July 19, 2010
Singapore Arrests British Journalist for Death Penalty Book
by Valerie Merians
“A veteran British journalist and author promoting his book on the death penalty in Singapore was arrested in the country today for alleged criminal defamation and other offenses. Alan Shadrake‘s arrest came two days after Singapore’s Media Development Authority lodged a police report,” according to a Guardian report.
Shadrake’s book, Once A Jolly Hangman: Singapore Justice In The Dock, published by a Malaysian publisher and released in Malaysia first, “was withdrawn from the shelves of one of Singapore’s biggest book shops last week after the retailer, Kinokuniya, was contacted by the Media Development Authority, which controls censorship in Singapore,” according to another report from the Asian Correspondent. The report says “The book calls into question the way the government deploys the death penalty, suggesting that justice can be less than even in Singapore. The government has shown little tolerance in the past for those who cast doubt on the independence and fairness of the judiciary.”
The book contains an interview with Darshan Singh, the long-time chief executioner at Singapore’s Changi Prison, now retired, as well as interviews with local human rights activists, lawyers and former police officers.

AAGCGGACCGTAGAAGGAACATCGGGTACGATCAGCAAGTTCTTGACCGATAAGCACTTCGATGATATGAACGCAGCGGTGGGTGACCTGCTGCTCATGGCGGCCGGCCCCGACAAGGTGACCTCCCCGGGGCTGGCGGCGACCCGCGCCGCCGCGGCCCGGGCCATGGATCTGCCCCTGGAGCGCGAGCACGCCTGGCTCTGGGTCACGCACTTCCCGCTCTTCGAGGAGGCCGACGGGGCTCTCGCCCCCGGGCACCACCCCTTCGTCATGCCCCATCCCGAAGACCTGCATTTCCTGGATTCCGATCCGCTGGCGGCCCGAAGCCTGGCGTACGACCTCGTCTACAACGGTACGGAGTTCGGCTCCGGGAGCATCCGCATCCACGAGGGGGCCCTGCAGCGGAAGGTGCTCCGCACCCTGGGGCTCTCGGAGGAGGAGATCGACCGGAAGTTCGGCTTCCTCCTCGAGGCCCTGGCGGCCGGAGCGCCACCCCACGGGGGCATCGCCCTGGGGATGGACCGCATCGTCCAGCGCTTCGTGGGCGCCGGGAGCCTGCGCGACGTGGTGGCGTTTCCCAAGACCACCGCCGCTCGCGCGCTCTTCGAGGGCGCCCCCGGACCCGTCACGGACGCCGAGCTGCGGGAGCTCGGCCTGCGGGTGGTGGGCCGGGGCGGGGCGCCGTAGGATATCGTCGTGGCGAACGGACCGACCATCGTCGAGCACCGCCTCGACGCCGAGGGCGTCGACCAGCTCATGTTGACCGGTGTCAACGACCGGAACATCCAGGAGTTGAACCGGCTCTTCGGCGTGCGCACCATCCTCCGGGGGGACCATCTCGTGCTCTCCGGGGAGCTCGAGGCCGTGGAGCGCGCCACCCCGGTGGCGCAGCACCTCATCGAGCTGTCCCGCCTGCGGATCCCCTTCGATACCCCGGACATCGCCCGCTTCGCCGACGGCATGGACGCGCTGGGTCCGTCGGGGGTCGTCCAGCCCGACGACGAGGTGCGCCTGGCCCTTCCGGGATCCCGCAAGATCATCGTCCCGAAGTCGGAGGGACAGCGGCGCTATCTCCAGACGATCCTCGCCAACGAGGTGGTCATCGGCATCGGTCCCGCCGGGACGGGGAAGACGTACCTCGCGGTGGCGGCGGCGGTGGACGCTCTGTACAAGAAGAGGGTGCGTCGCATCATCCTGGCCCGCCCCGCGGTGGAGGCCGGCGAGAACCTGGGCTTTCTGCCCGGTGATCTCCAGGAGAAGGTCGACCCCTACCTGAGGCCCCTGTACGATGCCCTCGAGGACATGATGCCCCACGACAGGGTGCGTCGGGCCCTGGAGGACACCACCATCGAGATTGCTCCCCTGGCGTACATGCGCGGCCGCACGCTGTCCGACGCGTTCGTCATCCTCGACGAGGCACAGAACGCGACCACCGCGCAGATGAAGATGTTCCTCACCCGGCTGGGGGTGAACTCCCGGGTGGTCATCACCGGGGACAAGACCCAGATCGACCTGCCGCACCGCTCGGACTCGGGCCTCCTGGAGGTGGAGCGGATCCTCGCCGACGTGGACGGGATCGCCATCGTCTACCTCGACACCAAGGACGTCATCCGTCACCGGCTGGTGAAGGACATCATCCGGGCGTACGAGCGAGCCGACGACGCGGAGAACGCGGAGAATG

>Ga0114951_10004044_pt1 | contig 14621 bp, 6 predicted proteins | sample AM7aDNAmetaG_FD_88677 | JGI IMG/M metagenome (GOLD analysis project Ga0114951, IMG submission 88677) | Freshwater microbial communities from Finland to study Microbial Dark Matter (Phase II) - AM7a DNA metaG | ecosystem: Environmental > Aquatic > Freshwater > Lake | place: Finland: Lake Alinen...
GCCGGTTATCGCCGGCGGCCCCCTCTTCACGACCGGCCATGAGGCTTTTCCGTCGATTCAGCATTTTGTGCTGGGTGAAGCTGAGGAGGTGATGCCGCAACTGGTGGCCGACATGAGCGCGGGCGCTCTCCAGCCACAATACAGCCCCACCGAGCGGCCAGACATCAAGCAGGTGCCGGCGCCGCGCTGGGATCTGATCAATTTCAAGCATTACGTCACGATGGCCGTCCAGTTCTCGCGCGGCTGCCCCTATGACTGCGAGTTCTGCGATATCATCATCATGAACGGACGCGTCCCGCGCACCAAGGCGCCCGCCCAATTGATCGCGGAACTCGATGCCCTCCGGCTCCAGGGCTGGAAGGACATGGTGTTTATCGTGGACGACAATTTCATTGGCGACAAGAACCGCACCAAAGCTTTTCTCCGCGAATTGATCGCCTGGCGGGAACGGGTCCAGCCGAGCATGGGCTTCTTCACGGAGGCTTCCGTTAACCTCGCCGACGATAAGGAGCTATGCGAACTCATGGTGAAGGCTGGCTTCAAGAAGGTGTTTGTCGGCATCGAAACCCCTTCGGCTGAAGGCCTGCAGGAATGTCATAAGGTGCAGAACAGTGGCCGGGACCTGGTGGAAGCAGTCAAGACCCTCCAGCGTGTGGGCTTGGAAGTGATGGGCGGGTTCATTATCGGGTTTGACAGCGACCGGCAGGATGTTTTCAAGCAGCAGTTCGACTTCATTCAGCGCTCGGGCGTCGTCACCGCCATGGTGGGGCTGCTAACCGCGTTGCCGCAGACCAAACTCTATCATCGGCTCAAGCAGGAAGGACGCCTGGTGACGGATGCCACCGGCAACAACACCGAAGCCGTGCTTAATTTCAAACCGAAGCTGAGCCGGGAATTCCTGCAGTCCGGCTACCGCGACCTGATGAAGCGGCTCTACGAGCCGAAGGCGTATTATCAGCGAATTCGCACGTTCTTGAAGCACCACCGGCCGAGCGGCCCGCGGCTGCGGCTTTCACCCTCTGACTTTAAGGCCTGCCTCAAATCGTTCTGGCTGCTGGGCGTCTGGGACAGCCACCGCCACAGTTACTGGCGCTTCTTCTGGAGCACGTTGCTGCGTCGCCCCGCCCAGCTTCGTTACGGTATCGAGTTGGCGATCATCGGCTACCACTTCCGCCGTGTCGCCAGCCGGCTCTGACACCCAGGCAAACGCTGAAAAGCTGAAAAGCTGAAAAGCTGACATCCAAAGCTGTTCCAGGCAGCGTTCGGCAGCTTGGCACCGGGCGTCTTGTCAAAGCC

The death penalty is mandatory for murder, treason and drug trafficking in Singapore.
According to the Asian Correspondent story, Shadrake, who reports for the Daily Telegraph and other newspapers, first “came to prominence in Singapore in 2005 after revealing the identity of Singapore’s hangman, Darshan Singh, shortly before he executed Australian drug trafficker Nguyen Van Tuong in a controversial case that caused friction between the Australian and Singaporean governments.”
A story in The Australian reports Shadrake said “after the book’s Singapore launch on Saturday that he had expected trouble, but felt that the authorities were not going to take action. ‘If they do anything, it’ll just draw more attention to it all, and they have no defence,’ he said.”
Defamation carries a sentence of two years’ imprisonment or a fine or both. The Foreign Office in London is seeking more information from local authorities.
Valerie Merians is the co-founder and co-publisher of Melville House.